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  • China Bans Commercial Trading of Initial Coin Offerings

    Securities

    On September 4, the People’s Bank of China and several Chinese regulators reportedly jointly announced plans to ban the commercial trading of bitcoin and other cryptocurrencies. This measure, announced in a statement issued by the Ministry of Industry and Information Technology of the People’s Republic of China, will outlaw all fundraising Initial Coin Offerings (ICOs), and declares ICOs and the sale of virtual currency as unauthorized illegal financing behavior, suspected of illegal sale tokens, illegal securities issuance, and illegal fund-raising, including financial fraud, pyramid schemes and other criminal activities. The statement reportedly stresses that virtual currency in China will not be recognized as a legal form of currency and must not be circulated as currency when financing activities. Furthermore, going forward, all cryptocurrency trading platforms are prohibited in China from acting as central counterparties to facilitate the exchange of tokens for virtual currencies. Additionally, one of China’s bitcoin exchanges reportedly published an announcement on its website saying it will close its bitcoin currency trading platform in the country on September 30.

    The SEC recently released an investor bulletin about ICO investment risks and offered fraud prevention guidance. (See previous InfoBytes summary here.) ICO sales are often used to raise capital, and the SEC is monitoring companies who use this method for fraudulent purposes.

    Securities Fintech ICO International Cryptocurrency Bitcoin Fraud Virtual Currency

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  • Legislation Introduced to Make Bitcoin Purchases up to $600 Tax-Exempt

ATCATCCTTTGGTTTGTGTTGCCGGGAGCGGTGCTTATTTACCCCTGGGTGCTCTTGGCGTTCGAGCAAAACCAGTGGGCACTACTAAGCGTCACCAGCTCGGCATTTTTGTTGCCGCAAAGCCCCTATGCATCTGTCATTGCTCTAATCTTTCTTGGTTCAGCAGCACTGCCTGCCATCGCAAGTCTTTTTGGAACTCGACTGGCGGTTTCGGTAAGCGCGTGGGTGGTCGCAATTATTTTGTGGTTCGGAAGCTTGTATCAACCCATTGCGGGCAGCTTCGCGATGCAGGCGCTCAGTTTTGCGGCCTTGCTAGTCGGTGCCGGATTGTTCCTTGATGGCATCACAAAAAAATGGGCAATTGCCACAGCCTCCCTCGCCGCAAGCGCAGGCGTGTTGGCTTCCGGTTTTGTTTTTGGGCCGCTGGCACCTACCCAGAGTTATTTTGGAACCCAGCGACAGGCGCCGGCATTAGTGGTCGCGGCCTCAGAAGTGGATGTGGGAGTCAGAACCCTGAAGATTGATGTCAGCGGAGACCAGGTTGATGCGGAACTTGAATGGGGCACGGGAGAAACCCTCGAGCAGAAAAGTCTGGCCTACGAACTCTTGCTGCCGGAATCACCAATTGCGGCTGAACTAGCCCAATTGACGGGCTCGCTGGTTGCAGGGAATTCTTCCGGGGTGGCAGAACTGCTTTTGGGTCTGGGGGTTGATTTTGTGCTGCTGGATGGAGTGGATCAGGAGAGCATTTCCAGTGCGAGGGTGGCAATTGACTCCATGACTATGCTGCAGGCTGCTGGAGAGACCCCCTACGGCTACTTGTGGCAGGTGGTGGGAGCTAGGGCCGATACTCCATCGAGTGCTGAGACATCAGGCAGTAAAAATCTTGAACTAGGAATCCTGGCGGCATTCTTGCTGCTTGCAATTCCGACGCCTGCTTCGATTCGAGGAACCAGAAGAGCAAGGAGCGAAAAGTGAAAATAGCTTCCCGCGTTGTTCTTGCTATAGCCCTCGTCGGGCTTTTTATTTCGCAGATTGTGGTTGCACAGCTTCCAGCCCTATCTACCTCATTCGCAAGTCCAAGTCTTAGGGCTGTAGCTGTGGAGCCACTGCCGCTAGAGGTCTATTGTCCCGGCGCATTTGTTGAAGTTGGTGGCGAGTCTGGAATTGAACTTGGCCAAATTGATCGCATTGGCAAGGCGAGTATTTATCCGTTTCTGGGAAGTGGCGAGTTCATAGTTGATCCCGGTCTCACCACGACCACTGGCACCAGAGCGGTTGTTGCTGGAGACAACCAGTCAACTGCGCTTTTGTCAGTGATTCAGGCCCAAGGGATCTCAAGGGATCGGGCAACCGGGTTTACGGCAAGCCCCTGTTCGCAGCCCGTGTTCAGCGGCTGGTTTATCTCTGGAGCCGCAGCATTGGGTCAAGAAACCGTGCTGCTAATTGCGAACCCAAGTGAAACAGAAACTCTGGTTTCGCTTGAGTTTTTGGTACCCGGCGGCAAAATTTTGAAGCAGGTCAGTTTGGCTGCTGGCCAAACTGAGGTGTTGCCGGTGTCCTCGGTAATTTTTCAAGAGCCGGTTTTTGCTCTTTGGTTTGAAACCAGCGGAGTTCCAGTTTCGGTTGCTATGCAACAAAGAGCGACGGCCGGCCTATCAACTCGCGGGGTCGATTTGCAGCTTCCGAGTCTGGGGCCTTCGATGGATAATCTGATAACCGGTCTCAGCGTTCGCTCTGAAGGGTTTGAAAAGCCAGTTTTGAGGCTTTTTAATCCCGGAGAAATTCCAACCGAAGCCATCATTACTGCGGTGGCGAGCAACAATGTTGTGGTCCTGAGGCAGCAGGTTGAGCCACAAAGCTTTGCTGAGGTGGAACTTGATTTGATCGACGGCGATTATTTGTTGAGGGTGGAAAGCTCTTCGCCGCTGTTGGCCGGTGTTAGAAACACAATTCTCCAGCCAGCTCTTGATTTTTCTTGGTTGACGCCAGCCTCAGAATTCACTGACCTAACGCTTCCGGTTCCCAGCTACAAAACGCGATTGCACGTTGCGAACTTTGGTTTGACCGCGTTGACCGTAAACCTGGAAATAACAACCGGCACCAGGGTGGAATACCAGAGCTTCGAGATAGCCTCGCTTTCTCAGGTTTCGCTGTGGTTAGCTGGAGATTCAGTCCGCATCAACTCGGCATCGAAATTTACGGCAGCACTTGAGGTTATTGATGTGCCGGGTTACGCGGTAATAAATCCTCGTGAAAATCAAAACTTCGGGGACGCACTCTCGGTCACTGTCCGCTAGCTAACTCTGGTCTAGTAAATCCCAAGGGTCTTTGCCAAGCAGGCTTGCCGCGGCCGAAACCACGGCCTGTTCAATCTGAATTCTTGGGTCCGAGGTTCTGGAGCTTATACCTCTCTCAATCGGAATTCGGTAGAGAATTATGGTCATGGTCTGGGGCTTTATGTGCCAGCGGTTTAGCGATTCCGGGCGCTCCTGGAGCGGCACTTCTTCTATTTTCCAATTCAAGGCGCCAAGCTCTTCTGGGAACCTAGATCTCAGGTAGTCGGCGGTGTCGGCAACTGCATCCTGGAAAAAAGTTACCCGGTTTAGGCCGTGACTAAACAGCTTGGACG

FinTech

    On September 7, Representatives Jared Polis (D-Colo.) and David Schweikert (R-Ariz.)—co-chairs of the Congressional Blockchain Caucus—introduced the Cryptocurrency Tax Fairness Act of 2017 to allow for tax and IRS reporting requirements exemptions on cryptocurrency transactions of up to $600. The bill is in response to an IRS notice issued in 2014 that held that virtual currency, such as bitcoin and other forms of cryptocurrency, must be treated as property for U.S. federal tax purposes. According to a press release issued by Rep. Polis’ office, this “outdated guidance classifies even the smallest of cryptocurrency transactions the same as buying or selling stock, which dis-incentivizes consumers from using virtual currencies to pay for goods and services.” The bill proposes amending the Internal Revenue Code to exclude up to $600 of “gain from the sale or exchange of virtual currency for other than cash or cash equivalents” from gross income and ordering the Treasury Department to create “regulations providing for information returns on virtual currency transactions for which gain or loss is recognized.”

    Fintech Federal Issues Federal Legislation Bitcoin Cryptocurrency

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  • FinCEN, California U.S. Attorney Assess Civil Money Penalties Against Virtual Currency Transmitter and Operator for AML Violations

    Financial Crimes

    On July 27, the Financial Crimes Enforcement Network (FinCEN), in partnership with the U.S. Attorney’s Office for the Northern District of California, assessed a more than $110 million civil money penalty against an internet-based, foreign-located virtual currency transmitter for willfully violating the anti-money laundering (AML) provisions of the Bank Secrecy Act. A second, separate $12 million penalty was assessed against one of the company’s operators, a Russian national. Additionally, a California grand jury handed down a 21-count indictment against the currency transmitter and the Russian national. According to allegations, the company exchanged fiat currency in addition to virtual currencies such as bitcoin, and “facilitated transactions involving ransomware, computer hacking, identity theft, tax refund fraud schemes, public corruption, and drug trafficking.” The company also processed transactions using stolen funds.

    Pursuant to the terms of the assessment, from November 2011 through the present, both the company and the operator allegedly failed to (i) meet money services business (MSB) registration requirements; (ii) implement an effective AML program; (iii) detect suspicious transactions or file suspicious activity reports; and (iv) obtain and retain records for transmitted funds of $3,000 or more. FinCEN warned that regardless of ownership or location, foreign-located MSBs are “required to comply with U.S. AML laws and regulations . . . including AML program, MSB registration, suspicious activity reporting, and recordkeeping requirements.”